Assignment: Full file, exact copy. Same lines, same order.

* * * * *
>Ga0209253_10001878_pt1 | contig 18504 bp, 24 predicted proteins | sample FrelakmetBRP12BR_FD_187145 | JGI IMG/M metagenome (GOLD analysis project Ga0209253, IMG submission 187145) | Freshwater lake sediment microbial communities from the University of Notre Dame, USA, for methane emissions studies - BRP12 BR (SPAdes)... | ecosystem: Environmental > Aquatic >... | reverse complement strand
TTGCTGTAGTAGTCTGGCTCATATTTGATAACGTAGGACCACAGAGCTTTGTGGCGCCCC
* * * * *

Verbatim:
>Ga0209253_10001878_pt1 | contig 18504 bp, 24 predicted proteins | sample FrelakmetBRP12BR_FD_187145 | JGI IMG/M metagenome (GOLD analysis project Ga0209253, IMG submission 187145) | Freshwater lake sediment microbial communities from the University of Notre Dame, USA, for methane emissions studies - BRP12 BR (SPAdes)... | ecosystem: Environmental > Aquatic >... | reverse complement strand
TTGCTGTAGTAGTCTGGCTCATATTTGATAACGTAGGACCACAGAGCTTTGTGGCGCCCC